VoC REPLY: Wow, Mike. Congrats on asking some of the most thoughtful and thought-provoking questions that anyone has ever posted on this site. As you can tell, although I have some pretty strong opinions about some things, I try to wait and let my readers raise the real important questions even though I may feel strongly about them. For example, I waited until a reader named ‘Rob’ brought up the issue of native over-representation in prisons so I could introduce the Ontario SIU report regarding race vs. crime statistics and then try to have a discussion about it in “Are Aboriginals unfairly treated by our legal system? StatsCan vs. SIU study.” That discussion, in turn, led to another post called, “Does past oppression justify present violence? VoC gets real.” Now, I could have just written these posts on my own, but the fact that ‘Rob’ felt passionately for the native side gave our interaction much more credibility (I think).

    I believe that the questions you have raised in the manner you have raised them at the time you raised them are not even close to being a happenstance of coincidence. It tells me that (perhaps…just maybe…hopefully) we’re getting past all the phoney racism allegations, the namecalling and the questions about ‘hidden agendas’ to finally talk about how we keep our country safe for our kids, and make it a better place to live for all citizens.

    I know that your questions aren’t a coincidence, by the way, because two non-native citizens asked questions in a similar vein yesterday (Jan 14/07) at the end of our presentation at the Lions Hall. One man told the natives who were there that he still considered them as friends and asked them to join our fight for law and order and equality. I watched one native man in particular during the discussion and he seemed very thoughtful as the discussion went on. You’re going to love the video when we get it out!

    I’m going to do up a new post based on your comments and I’m going to answer all your questions as per usual – directly, honestly and from my heart. I love getting messages of support, but I love getting great questions even better. I’ve got a bunch more comments to respond to first, so it probably won’t be posted until tomorrow.

    Regards and thanks, Mark

    P.S. Mike, this will be an important post. Are you willing to let me use your real first and last name? I won’t include your email address, I promise. I understand if you’re not ready, but I think you deserve the recognition.

  2. Thanks for coming out today Mark. I only wish that I could be there to stand with you on the 20th. I do have an excuse, I’ll be out of town many miles away, working to provide for my family. I sure hope that those of us that truly believe in this fight against two-tier justice will be there with you and Gary to help put an end to this whole injustice. If you guys ever get sick of being called “outsiders”, I offer free room and board at my house so as you can say you are residents! Thanks again for being there for us.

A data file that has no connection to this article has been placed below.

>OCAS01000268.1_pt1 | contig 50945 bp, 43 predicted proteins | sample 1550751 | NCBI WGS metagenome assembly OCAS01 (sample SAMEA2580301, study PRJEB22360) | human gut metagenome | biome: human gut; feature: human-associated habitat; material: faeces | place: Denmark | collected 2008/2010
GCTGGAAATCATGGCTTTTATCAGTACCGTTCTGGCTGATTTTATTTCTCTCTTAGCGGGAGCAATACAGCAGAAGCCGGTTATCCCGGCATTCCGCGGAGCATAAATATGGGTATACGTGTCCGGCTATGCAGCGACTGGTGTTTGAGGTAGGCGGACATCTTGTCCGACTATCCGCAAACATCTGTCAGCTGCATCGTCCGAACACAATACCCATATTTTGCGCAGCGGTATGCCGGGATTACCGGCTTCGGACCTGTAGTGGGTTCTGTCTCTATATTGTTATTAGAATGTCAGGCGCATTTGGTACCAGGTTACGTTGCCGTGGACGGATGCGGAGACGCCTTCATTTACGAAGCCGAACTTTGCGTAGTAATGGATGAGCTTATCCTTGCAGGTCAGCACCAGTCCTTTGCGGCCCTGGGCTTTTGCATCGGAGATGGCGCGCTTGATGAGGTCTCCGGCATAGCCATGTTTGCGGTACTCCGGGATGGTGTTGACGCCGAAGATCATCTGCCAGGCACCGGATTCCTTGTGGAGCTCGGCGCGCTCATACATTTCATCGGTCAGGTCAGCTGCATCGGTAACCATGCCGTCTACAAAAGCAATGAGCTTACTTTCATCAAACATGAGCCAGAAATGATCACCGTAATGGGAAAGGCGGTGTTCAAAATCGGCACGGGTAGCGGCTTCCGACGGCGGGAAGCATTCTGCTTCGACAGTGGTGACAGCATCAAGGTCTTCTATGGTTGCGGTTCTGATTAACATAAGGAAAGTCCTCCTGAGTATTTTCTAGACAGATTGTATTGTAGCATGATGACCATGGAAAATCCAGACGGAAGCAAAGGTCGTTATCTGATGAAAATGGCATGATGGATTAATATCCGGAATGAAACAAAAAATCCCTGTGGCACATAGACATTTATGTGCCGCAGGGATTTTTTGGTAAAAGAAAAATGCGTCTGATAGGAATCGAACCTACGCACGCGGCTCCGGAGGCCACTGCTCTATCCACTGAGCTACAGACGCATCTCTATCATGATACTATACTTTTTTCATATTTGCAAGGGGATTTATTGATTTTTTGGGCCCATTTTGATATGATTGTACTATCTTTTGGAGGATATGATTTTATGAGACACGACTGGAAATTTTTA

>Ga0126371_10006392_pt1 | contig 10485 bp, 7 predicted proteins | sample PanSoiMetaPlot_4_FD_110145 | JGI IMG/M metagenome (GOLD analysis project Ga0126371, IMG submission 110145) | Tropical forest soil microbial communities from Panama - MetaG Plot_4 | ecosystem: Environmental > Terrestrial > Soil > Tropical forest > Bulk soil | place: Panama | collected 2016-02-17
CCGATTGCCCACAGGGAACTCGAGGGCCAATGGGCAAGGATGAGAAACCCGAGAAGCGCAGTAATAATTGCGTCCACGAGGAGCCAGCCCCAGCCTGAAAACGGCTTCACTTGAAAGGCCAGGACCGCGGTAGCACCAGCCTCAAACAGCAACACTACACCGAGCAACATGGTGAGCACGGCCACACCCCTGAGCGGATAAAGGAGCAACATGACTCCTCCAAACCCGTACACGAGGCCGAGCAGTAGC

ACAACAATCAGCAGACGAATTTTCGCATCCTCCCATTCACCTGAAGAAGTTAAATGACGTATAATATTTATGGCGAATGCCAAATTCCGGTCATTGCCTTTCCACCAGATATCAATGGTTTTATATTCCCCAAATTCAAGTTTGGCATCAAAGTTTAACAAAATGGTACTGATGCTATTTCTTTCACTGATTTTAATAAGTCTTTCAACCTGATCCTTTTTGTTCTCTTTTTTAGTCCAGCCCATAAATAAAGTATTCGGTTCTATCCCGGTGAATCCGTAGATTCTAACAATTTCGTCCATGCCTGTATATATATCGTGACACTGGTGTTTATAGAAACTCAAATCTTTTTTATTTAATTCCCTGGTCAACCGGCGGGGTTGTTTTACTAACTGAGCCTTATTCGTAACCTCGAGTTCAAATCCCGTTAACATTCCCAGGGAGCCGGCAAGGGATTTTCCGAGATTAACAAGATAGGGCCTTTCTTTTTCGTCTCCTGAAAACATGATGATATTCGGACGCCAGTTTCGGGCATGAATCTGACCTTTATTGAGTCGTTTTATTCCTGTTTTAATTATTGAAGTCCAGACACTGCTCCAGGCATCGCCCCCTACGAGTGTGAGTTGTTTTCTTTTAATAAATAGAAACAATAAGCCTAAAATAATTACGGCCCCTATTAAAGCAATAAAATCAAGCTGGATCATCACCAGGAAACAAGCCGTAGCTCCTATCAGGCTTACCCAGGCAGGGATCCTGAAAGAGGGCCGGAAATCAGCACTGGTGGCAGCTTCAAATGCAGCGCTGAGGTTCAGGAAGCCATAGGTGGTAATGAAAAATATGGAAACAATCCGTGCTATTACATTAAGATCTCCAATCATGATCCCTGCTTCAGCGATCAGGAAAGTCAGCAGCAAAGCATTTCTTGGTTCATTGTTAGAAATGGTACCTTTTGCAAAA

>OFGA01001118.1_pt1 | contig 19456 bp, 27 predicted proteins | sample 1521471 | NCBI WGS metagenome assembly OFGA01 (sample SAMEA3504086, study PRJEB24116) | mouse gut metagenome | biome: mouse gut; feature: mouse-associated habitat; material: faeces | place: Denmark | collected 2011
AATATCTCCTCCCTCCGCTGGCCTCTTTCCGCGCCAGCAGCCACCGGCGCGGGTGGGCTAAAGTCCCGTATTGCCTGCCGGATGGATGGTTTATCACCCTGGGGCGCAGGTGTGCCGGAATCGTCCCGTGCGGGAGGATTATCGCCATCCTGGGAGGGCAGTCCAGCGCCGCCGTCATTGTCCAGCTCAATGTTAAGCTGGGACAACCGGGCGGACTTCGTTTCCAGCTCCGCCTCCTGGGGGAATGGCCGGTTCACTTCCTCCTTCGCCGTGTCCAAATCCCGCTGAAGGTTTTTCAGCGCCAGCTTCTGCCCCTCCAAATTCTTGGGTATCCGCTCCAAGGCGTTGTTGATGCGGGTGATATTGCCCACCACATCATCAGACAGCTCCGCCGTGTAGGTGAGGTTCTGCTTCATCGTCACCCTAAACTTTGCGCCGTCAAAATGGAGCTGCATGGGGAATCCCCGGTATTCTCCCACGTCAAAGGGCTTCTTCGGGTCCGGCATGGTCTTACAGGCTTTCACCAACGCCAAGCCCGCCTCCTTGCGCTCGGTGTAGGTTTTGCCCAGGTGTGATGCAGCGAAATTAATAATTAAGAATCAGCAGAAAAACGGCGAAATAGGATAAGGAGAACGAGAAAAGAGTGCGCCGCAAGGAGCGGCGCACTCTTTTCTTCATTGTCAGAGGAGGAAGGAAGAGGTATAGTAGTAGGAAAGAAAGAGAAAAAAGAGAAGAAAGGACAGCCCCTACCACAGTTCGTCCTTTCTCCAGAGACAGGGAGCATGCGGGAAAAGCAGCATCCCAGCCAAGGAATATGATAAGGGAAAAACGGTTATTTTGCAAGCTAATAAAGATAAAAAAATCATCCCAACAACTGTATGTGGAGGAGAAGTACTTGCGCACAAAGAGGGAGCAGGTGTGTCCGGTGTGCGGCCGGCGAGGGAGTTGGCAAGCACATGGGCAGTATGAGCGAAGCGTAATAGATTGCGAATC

VoC REPLY: Thank you BeothucVSA! I just forwarded your comment (minus email address) to Gary – I know how much he’ll appreciate it! Actually, in retrospect, the whole ‘outsider’ issue has been very helpful since it has allowed us to get our message out, and it shows how foolish our opponents are. My God, if that’s your best argument – might as well pack your bags Commissioner because you’re going to be retired – again. I might use part of your comments on the right sidebar. Thanks for the support even if you can’t be there on the 20th! It does make a difference to us knowing that your thoughts are with us. FREE IPPERDONIA! Mark

  3. Jeff Parkinson

    There’s almost too much that has happened in the last week and today in just a couple of hours to comment on everything so I’ll try to just stick to the public meeting and not wander with one exception.

    I’ve been at everything except the speech Gary gave in Brantford (but saw the video) and was astounded to see that clearly unimpressed natives showed up today but said and did absoloutely NOTHING. As Gary has posted on his site, these people were a shining example of what these events are all about, but beyond that they are a a shining example of how the relations / negotiations should be conducted between both sides. Why is it so hard to just listen to the other side and try to understand?

    After the meeting a teenage boy (15?) yelled something to the effect of “you suck” to the natives who were standing in the parking lot doing nothing, (from a good 40′ away and while running in the opposite direction) and he should be ashamed of himself having seen what went on inside, but aside from that no problems. One woman whom I don’t think (could be wrong) was a native attempted to heckle Gary briefly and fire up the crowd by calling our flag crap or something to that effect. She too should be ashamed of herself in my humble opinion but there’s always going to be an instigator and she was unsuccessful. A woman beside her informed her that the floor was no longer hers and the Q&A session continued without interruption. Her only point seemed to be that we can’t possibly be putting up flags in Caledonia unless it’s to provoke the natives. Not suprisingly she was unable to answer the simple question posed to her by Gary of why would the sight of a Canadian flag provoke anyone?

    Cudos to the OPP officers who showed up to ensure there was no threat to Gary. We have a long way to go when it’s a rare thing to have reason to thank the OPP for actually doing their job these days but this is progress.